Happy Fall, everyone!
Last month I flew to Australia to participate in a Marathon there – and, of course, explore the amazing things the country has to offer.
The entire experience was incredible, and it got me thinking about how working in HR is kind of like a marathon – particularly where the onboarding process is concerned. Not only can it feel like a long slog getting through each part of the process, making sure you do each part correctly requires training and practice to build up your compliance “muscles.”
And you don’t even have a nice view while running those “HR miles”!
That’s why my hope is to make navigating this part of your job as easy as possible by teaching you the things you actually need to know to succeed and – dare I say it – even making it a little bit fun along the way 🥳
In this newsletter, you’ll find information on how to handle name discrepancies during onboarding and learn about an amazing new FREE I-9 masterclass I’m offering.
Navigating Name Discrepancies in Form I-9: Can Employers Accept Supporting Documents with Different Names?
Navigating the complex terrain of Form I-9 verification is crucial for both employers and employees.
One common issue that arises is when there is a discrepancy between the name entered by the employee in Section 1 of Form I-9 and the name on the employee’s supporting document.
This raises the question: Can employers accept such documents, or does it pose a risk to their compliance?
Bottom line: U.S. Citizenship and Immigration Services (USCIS) guidelines say employers may accept a document or combination of documents listed in the Form I-9 List of Acceptable Documents with a diﬀerent name than the name entered in Section 1 – if the document reasonably appears to be genuine and relate to the employee.
Every situation is different, though, so let’s dive into some real-life scenarios where names play the starring role, and decode the USCIS guidance with a splash of practical wisdom 🙂
> The Mystery of Giselle’s Last Name: A Tale of Marriage and Licenses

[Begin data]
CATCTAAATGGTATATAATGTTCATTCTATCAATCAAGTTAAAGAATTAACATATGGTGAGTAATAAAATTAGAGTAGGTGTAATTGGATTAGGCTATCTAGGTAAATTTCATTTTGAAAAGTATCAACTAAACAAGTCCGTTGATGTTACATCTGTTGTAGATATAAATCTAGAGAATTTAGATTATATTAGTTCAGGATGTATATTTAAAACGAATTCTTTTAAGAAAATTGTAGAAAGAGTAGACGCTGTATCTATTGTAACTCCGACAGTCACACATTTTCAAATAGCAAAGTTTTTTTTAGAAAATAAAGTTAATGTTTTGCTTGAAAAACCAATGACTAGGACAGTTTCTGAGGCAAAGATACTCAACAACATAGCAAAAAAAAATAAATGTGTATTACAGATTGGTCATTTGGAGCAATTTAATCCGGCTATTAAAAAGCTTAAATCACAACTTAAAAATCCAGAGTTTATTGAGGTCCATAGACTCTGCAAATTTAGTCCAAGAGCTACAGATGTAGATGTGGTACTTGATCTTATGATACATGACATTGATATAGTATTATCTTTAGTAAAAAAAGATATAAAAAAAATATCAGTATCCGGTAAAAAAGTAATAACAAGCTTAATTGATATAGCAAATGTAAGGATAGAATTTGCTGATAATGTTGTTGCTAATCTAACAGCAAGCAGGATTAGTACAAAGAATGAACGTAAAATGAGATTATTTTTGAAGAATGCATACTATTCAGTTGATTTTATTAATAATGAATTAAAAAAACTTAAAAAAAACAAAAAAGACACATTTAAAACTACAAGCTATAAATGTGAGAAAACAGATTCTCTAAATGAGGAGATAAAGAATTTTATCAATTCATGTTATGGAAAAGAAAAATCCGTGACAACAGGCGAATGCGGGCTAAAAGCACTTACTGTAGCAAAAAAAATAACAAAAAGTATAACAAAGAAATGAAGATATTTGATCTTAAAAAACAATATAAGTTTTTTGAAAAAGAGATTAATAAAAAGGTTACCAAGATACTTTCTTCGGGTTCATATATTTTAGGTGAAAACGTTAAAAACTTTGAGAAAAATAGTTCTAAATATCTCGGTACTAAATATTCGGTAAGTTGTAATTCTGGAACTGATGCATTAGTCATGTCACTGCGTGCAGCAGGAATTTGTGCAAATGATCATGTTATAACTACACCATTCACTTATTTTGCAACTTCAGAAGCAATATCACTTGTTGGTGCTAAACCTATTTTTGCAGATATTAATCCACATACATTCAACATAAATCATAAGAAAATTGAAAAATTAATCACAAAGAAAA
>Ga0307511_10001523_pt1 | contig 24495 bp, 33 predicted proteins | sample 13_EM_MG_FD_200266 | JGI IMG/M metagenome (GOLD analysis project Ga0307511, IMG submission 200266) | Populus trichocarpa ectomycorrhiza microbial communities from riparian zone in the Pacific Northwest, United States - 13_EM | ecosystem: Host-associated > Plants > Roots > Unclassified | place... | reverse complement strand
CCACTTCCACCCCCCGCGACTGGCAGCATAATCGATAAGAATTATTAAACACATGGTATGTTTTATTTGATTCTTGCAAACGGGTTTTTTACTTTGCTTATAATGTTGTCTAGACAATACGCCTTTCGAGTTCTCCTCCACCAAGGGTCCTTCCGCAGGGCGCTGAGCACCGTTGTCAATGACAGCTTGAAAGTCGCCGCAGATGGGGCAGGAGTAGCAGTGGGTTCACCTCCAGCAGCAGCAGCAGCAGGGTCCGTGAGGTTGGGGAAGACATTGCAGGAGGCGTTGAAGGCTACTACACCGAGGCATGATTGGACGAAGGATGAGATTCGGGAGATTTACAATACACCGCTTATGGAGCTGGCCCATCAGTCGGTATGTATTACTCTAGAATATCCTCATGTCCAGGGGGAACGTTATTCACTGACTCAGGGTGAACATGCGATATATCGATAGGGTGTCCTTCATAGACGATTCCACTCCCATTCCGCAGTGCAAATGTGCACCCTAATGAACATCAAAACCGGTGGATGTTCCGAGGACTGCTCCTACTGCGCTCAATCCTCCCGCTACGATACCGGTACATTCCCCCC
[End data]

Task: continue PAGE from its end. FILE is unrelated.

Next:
Giselle Carson hands you a driver’s license proudly bearing her maiden name – Carson – while penning Giselle Navarro in Section 1 of the I-9 form.
What to do?
According to USCIS, if the document appears authentic and relates to the employee, you’re in the clear. In this case, Giselle might be embracing newlywed bliss, explaining the mismatch between her license and Section 1.
> Garcia Reyes or Just Garcia? The Case of the Two Last Names
Your newest team member jots down Garcia Reyes in Section 1, but provides documents with only Garcia.
USCIS says you can accept the documents if they seem genuine and relate to the employee. Perhaps your new hire’s creativity is spilling onto paper but not official documents. You can embrace this creativity.
> Slight Spelling Shifts: When ‘Allen’ Becomes ‘Alan’
Ah, the subtle art of spelling! You glance at the I-9 form, noticing a slight tweak – “Allen” in Section 1, and “Alan” on the document.
USCIS again gives a nod – if the document contains a slight spelling variation, you can accept that document – provided the employee provides a reasonable explanation.
Maybe it’s a generational spelling quirk or a tribute to ancestry. As long as the document feels genuine, that slight variation won’t cause a fuss!
> Nicknames vs. Legal Names
Every office has its share of nicknames – but the I-9 form demands legal monikers.
So, what if your new hire jots down a nickname in Section 1 while the official documents have the legal name?
USCIS requires legal names in Section 1. While the office can call the new hire “Janey,” Section 1 must have her as “Jane.”
Best Practices for Employers
✅ Document Verification. Employers should carefully examine the supporting document for authenticity, checking for security features and ensuring it relates to the employee. If you determine a document containing a different name does not reasonably appear to be genuine and to relate to the employee, you may ask the employee to provide other documents from the Lists of Acceptable Documents on Form I-9.
✅ Employee Verification. If a supporting document with a different name is presented, employers should ask the employee about the reason for the discrepancy. Employees may have valid reasons. Attach a brief memo to the employee’s Form I-9 stating the reason for the name discrepancy, along with any supporting documentation provided.
Note – An employee may provide documentation to support a name change, but is not required to do so.
✅ Documentation. Employers should maintain clear records of the explanation provided by the employee and the supporting document submitted, if any.
✅✅ Training. That’s right, two checkmarks – because I can’t overemphasize this point! All personnel responsible for Form I-9 verification should undergo regular training to stay up to date on this rapidly evolving area.
👉Take advantage of free and paid webinars and resources offered by experts to improve your understanding and application of these tools.
Real world takeaway: Employers can accept supporting documents with different or slightly different names on Form I-9, provided they appear genuine and reasonably relate to the employee presenting them.
Join Me for a FREE Masterclass to Demystify the New Form I-9
I will provide practical guidance and tips to ensure your compliance journey is smooth sailing.
When: October 19th from 2 to 3 pm EST
Together, we can foster compliant, inclusive, and diverse workforces while successfully navigating the intricacies of immigration laws. Let’s keep the conversation going! 💪💼